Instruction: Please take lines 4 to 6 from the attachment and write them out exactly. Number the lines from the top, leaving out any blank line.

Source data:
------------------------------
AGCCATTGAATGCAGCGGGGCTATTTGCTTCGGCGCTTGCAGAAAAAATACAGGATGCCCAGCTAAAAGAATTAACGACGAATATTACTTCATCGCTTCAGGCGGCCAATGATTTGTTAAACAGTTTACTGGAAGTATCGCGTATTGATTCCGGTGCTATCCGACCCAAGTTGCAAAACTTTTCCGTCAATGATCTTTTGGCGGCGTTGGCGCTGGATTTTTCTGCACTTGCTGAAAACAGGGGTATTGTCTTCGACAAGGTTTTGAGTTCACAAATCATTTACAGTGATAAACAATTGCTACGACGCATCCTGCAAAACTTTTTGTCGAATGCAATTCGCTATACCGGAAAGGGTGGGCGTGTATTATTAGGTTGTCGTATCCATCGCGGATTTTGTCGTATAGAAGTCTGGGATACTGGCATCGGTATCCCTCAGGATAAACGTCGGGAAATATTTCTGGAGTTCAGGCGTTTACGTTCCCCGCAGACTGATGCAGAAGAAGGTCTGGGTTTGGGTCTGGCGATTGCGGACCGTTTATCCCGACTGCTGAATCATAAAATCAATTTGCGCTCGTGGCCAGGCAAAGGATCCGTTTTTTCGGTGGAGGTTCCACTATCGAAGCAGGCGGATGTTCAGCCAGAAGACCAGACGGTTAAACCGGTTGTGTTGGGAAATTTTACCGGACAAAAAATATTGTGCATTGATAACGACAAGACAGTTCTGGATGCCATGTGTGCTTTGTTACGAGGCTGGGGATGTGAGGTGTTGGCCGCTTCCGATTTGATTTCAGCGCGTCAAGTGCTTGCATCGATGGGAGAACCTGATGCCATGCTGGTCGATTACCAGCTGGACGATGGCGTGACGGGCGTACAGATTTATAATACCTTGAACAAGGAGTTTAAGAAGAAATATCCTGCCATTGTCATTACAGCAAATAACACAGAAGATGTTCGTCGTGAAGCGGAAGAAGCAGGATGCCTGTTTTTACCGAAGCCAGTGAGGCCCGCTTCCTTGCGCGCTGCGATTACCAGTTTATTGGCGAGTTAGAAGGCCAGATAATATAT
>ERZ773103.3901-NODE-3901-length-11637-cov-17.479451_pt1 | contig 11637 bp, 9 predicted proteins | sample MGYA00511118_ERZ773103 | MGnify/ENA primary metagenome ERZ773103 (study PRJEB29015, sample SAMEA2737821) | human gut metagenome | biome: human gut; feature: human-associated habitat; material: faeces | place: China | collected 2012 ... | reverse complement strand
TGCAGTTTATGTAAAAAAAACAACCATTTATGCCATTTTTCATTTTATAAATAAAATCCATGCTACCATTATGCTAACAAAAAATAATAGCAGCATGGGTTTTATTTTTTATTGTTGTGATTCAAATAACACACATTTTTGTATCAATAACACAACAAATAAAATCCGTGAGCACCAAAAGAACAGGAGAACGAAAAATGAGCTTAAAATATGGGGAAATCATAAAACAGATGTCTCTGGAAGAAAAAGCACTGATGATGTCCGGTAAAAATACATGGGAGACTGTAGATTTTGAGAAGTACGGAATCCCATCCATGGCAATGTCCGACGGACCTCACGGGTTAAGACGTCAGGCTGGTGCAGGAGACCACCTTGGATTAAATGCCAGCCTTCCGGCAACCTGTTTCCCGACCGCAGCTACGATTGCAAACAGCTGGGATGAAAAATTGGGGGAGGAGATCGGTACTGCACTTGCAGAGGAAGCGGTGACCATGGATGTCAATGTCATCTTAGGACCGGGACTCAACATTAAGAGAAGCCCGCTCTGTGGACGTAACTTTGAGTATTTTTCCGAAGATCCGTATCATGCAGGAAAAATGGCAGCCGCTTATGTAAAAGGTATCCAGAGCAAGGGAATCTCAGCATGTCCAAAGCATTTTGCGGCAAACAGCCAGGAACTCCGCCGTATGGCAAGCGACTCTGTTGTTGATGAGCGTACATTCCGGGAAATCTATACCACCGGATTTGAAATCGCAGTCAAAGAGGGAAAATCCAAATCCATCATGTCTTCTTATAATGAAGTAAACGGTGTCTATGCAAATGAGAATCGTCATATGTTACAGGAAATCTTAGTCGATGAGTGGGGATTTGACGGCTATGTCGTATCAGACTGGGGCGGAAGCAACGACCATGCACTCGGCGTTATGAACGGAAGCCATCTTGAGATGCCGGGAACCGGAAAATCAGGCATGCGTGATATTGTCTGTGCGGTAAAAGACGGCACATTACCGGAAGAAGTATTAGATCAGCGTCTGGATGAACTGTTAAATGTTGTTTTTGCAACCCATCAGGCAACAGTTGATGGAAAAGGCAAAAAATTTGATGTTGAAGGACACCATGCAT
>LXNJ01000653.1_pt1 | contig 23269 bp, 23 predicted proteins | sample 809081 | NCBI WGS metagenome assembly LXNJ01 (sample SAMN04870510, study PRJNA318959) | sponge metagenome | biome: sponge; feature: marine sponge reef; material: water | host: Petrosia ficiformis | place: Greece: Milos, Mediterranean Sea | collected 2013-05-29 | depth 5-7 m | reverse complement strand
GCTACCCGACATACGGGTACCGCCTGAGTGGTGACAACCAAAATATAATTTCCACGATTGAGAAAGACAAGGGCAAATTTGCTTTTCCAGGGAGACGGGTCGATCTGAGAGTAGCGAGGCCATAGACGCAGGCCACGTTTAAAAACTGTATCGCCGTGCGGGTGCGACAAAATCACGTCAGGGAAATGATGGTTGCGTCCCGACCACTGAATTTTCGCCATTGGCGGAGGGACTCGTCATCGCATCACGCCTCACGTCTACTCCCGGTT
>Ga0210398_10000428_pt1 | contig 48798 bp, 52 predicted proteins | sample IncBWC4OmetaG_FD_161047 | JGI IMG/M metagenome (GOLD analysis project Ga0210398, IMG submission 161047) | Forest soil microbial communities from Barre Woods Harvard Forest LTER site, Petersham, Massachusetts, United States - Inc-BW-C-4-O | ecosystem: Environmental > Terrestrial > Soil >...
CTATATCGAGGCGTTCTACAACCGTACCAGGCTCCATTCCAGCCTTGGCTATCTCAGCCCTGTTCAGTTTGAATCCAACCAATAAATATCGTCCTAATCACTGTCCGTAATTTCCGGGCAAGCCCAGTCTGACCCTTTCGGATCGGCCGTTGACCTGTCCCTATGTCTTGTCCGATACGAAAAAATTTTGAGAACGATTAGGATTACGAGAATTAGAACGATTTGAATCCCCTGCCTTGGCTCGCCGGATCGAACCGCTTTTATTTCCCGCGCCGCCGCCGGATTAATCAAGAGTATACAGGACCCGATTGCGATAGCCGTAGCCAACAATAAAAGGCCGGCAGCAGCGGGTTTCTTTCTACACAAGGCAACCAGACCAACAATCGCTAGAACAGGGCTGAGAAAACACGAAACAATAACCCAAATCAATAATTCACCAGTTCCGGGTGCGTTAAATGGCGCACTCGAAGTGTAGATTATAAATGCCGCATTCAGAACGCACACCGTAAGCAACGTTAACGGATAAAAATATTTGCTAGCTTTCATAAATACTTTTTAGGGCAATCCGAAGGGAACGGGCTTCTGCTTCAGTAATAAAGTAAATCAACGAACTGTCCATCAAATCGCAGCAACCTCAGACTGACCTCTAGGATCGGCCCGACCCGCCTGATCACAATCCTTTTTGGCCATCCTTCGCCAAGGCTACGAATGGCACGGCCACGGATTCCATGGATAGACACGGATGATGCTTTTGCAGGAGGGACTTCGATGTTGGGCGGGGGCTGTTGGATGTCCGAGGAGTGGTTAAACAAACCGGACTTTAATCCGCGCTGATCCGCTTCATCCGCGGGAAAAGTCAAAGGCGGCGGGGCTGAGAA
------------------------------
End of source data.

>LXNJ01000653.1_pt1 | contig 23269 bp, 23 predicted proteins | sample 809081 | NCBI WGS metagenome assembly LXNJ01 (sample SAMN04870510, study PRJNA318959) | sponge metagenome | biome: sponge; feature: marine sponge reef; material: water | host: Petrosia ficiformis | place: Greece: Milos, Mediterranean Sea | collected 2013-05-29 | depth 5-7 m | reverse complement strand
GCTACCCGACATACGGGTACCGCCTGAGTGGTGACAACCAAAATATAATTTCCACGATTGAGAAAGACAAGGGCAAATTTGCTTTTCCAGGGAGACGGGTCGATCTGAGAGTAGCGAGGCCATAGACGCAGGCCACGTTTAAAAACTGTATCGCCGTGCGGGTGCGACAAAATCACGTCAGGGAAATGATGGTTGCGTCCCGACCACTGAATTTTCGCCATTGGCGGAGGGACTCGTCATCGCATCACGCCTCACGTCTACTCCCGGTT
>Ga0210398_10000428_pt1 | contig 48798 bp, 52 predicted proteins | sample IncBWC4OmetaG_FD_161047 | JGI IMG/M metagenome (GOLD analysis project Ga0210398, IMG submission 161047) | Forest soil microbial communities from Barre Woods Harvard Forest LTER site, Petersham, Massachusetts, United States - Inc-BW-C-4-O | ecosystem: Environmental > Terrestrial > Soil >...